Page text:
The Drymax socks felt surprisingly dry even whilst in the water. When I took the sock off, the water quickly dropped off leaving the sock quite dry in my hand. There was a little bit of dampness on the base of my foot, but not much (and some of this could have been a result of splashing due to my inability to perform menial tasks such as taking off a sock).

The 1000 Mile sock on the other hand instantly soaked up water like a sponge, leaving my foot absolutely soaking. It is easy to see in these photos how the water has spread up above the water line towards my ankles due to the wicking nature of the material. The sock remained sopping wet when I removed it, and my foot was very wet leaving a much more obvious footprint in the tissue paper.

I also performed a test looking at the water-repellant nature of the respective fibres. I simply turned the sock inside out and ran it under the tap:

For the Drymax socks, water from the tap flowed off the inside of the sock like water from a duck's back. After a few minutes of this, the material was completely bone dry (note that the discolouration seen in these images is due to shadows from me taking the photos, and wear on the inside of the sock from use).

For the 1000 Mile socks, the water instantly started to soak into the sock. After only a few seconds, the water had spread around the entire sole of the sock due to the wicking action. 

For me, these socks are perfect. They are lightweight but with enough padding to handle even the gnarliest of terrain, they are inexpensive at less than a tenner a pop, they keep out the crap of the trails, and they keep my feet incredibly dry. These are now my sock of choice, and I can't see myself changing that any time soon. I commented to Keith at the start of the Piece of String that I wondered if the thinner Lite version would be enough for such a long race, but now having finished I don't think that I need to use anything more. But if you want to get something with a bit more padding, the Drymax Maximum Protection Trail sock may give you the underfoot protection that you need.

Note: I purchased these socks myself based on recommendations from fellow runners. These opinions represent my unbiased view based on my own personal experiences.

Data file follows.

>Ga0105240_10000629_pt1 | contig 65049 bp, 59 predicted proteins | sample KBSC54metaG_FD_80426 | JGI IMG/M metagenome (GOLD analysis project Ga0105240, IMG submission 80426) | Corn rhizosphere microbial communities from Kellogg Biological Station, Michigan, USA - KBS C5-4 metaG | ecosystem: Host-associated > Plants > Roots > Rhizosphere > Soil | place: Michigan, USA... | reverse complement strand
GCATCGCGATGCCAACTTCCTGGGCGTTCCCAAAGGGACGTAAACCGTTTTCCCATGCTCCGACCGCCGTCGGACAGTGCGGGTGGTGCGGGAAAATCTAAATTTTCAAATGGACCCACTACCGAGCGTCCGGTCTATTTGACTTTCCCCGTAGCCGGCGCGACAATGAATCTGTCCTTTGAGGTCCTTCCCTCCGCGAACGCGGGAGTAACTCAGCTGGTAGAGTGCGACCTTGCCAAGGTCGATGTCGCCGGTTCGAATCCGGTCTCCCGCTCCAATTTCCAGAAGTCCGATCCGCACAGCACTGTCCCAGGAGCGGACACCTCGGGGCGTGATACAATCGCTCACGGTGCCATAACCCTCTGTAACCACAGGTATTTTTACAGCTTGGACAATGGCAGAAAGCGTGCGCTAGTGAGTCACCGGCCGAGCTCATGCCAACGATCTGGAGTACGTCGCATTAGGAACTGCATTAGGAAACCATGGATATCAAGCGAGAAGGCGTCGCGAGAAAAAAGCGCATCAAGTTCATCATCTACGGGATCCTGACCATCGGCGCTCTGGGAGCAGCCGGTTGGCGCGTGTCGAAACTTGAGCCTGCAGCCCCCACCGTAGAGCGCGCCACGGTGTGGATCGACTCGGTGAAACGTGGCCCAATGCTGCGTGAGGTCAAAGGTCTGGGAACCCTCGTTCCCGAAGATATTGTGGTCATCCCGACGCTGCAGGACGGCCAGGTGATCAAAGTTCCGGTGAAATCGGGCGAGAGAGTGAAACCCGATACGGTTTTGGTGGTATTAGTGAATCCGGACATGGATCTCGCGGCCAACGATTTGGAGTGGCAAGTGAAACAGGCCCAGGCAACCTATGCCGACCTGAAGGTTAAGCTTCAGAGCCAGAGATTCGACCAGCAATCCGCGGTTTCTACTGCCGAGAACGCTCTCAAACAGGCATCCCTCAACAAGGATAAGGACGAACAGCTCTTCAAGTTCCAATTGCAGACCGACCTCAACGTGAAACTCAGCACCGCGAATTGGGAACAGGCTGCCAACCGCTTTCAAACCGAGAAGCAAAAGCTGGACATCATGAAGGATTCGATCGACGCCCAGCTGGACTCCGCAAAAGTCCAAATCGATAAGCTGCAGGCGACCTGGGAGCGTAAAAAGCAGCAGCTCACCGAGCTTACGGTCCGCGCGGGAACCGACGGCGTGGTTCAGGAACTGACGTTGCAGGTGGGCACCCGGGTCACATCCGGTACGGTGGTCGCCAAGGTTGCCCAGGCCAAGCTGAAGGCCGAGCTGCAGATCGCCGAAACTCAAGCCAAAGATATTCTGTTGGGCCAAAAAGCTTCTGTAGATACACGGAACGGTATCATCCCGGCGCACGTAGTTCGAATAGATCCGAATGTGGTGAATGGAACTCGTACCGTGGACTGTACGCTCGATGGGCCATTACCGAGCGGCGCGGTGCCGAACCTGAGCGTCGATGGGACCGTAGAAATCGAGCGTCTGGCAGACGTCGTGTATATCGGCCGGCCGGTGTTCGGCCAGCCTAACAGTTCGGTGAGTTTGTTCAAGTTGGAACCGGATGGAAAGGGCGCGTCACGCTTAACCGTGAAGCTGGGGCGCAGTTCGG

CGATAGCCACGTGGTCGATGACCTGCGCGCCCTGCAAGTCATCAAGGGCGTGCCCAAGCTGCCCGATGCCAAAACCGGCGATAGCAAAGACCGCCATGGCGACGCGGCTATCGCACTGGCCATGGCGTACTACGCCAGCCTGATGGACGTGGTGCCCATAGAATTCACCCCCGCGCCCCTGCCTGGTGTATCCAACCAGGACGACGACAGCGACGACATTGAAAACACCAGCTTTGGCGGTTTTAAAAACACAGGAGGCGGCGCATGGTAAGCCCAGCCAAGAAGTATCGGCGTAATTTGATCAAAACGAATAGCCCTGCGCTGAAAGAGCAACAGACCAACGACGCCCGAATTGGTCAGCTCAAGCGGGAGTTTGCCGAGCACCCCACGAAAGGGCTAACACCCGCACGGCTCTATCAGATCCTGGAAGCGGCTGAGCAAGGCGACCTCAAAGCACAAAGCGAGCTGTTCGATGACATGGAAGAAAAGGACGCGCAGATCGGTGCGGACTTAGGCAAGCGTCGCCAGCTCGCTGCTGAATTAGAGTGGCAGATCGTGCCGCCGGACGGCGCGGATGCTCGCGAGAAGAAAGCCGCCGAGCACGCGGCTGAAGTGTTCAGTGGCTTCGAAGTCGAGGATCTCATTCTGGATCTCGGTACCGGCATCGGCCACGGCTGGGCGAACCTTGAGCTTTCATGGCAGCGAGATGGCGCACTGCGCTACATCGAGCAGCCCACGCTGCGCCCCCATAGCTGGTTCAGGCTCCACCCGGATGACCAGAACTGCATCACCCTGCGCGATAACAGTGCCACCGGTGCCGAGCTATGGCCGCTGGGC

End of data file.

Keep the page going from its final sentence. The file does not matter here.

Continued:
1. Sam, nice post - I run in the 1000 mile at the moment. They do take AGES to get on sometimes, but I've never had a problem after that. They also do have a guarantee agains blisters - although i've never known someone claim it.

    THE GUARANTEE: Money back or replacement if, within one year from date of purchase, either you experience blisters or the socks wear out within 1000 Miles, provided care instructions have been followed and socks are trurned to us with the original receipt. (Limited to one pair per purchase)

    That said - these drymax seem cheaper and far more effective. I'm looking forward to Xmas already! ;-)

    1. Thanks Andy. In fairness to 1000 Mile, I haven't had much trouble with blisters over the years so it's not that they are terrible at all, but I definitely find them a bit uncomfortable in really wet and muddy conditions (for dry road, they work fine). My main reason for looking for a different sock was having to stop every so often at Lakeland to readjust things. I could have looked at using the trail version which would probably have been a bit better, but I had heard such great things about the Drymax socks that I thought I would give them a go. Glad I did!

  2. Do they keep your feet warm Sam? When its wet, etc I go for seal skinz not because they keep my feet dry, but because they keep my feet warm. Key for me is not feeling like I'm running on stumps. I'm quicker as a result (especially on the downhill) and its better for my feet. What say thee about the drmax socks in this respect?

    1. My feet never felt particularly cold at the Piece of String, even though I spent some of the day up to my knees in the River Thames, and most of the night ankle deep in water in the woods (at the end of November in the UK, so it was pretty damn cold). I was also wading through ice cold water for a lot of my run yesterday, and whilst my feet did get cold whilst totally submerged for long periods of time (I doubt any socks could avoid this), they dried out incredibly quickly and warmed up again. I use the thinnest ones, so I could imagine that using a thicker pair would keep things warmer if you were of a more delicate disposition. I've not used Sealskinz so can't compare though.

  3. I have used the 1000 Mile socks for many different events, including the grizzly. As the socks are not designed to or do not claim to keep your feet dry I feel this is not a fair comparison. If this were the case you would have a valid point!!! They are not called Fusion Super dry. How do drymax cope with blisters? Not very well in my experience.